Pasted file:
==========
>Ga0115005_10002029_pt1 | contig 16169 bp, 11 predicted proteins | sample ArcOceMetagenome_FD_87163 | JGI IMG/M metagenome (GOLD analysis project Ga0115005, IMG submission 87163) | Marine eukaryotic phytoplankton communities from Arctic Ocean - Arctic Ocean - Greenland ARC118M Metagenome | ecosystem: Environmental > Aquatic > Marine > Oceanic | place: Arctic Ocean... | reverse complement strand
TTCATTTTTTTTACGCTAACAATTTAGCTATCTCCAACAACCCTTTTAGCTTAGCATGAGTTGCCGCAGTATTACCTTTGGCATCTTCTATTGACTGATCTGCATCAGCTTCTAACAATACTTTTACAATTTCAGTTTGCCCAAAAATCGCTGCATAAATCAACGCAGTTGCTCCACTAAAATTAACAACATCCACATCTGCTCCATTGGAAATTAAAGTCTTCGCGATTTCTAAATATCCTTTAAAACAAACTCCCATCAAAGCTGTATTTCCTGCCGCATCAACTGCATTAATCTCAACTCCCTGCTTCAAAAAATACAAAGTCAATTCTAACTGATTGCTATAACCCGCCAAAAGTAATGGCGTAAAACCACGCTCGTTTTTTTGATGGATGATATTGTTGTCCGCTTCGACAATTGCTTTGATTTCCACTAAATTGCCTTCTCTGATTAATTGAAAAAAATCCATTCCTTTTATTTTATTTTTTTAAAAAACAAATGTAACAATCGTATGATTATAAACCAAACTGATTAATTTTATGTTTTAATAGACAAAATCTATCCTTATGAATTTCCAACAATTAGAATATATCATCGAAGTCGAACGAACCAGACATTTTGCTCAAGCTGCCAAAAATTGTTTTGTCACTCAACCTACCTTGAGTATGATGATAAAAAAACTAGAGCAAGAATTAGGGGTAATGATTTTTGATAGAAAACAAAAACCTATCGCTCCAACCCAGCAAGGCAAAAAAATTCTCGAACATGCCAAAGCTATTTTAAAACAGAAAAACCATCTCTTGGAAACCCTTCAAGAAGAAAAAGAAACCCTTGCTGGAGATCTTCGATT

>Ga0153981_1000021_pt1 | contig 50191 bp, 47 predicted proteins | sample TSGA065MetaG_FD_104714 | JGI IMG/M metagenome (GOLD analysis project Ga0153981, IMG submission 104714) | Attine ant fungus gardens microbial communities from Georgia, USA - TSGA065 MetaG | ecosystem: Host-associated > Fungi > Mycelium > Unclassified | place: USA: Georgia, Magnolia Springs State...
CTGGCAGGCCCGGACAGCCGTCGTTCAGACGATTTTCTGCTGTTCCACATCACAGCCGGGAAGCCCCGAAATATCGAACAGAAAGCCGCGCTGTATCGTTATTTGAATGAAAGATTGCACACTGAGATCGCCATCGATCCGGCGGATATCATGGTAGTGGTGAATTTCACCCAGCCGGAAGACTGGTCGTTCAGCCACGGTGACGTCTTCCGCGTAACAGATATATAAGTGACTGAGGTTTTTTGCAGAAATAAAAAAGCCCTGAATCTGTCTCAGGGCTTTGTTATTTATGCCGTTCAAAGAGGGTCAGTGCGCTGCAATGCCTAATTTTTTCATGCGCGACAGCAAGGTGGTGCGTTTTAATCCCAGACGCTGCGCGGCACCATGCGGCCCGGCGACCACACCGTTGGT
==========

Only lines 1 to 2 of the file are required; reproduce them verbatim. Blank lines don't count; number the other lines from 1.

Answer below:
>Ga0115005_10002029_pt1 | contig 16169 bp, 11 predicted proteins | sample ArcOceMetagenome_FD_87163 | JGI IMG/M metagenome (GOLD analysis project Ga0115005, IMG submission 87163) | Marine eukaryotic phytoplankton communities from Arctic Ocean - Arctic Ocean - Greenland ARC118M Metagenome | ecosystem: Environmental > Aquatic > Marine > Oceanic | place: Arctic Ocean... | reverse complement strand
TTCATTTTTTTTACGCTAACAATTTAGCTATCTCCAACAACCCTTTTAGCTTAGCATGAGTTGCCGCAGTATTACCTTTGGCATCTTCTATTGACTGATCTGCATCAGCTTCTAACAATACTTTTACAATTTCAGTTTGCCCAAAAATCGCTGCATAAATCAACGCAGTTGCTCCACTAAAATTAACAACATCCACATCTGCTCCATTGGAAATTAAAGTCTTCGCGATTTCTAAATATCCTTTAAAACAAACTCCCATCAAAGCTGTATTTCCTGCCGCATCAACTGCATTAATCTCAACTCCCTGCTTCAAAAAATACAAAGTCAATTCTAACTGATTGCTATAACCCGCCAAAAGTAATGGCGTAAAACCACGCTCGTTTTTTTGATGGATGATATTGTTGTCCGCTTCGACAATTGCTTTGATTTCCACTAAATTGCCTTCTCTGATTAATTGAAAAAAATCCATTCCTTTTATTTTATTTTTTTAAAAAACAAATGTAACAATCGTATGATTATAAACCAAACTGATTAATTTTATGTTTTAATAGACAAAATCTATCCTTATGAATTTCCAACAATTAGAATATATCATCGAAGTCGAACGAACCAGACATTTTGCTCAAGCTGCCAAAAATTGTTTTGTCACTCAACCTACCTTGAGTATGATGATAAAAAAACTAGAGCAAGAATTAGGGGTAATGATTTTTGATAGAAAACAAAAACCTATCGCTCCAACCCAGCAAGGCAAAAAAATTCTCGAACATGCCAAAGCTATTTTAAAACAGAAAAACCATCTCTTGGAAACCCTTCAAGAAGAAAAAGAAACCCTTGCTGGAGATCTTCGATT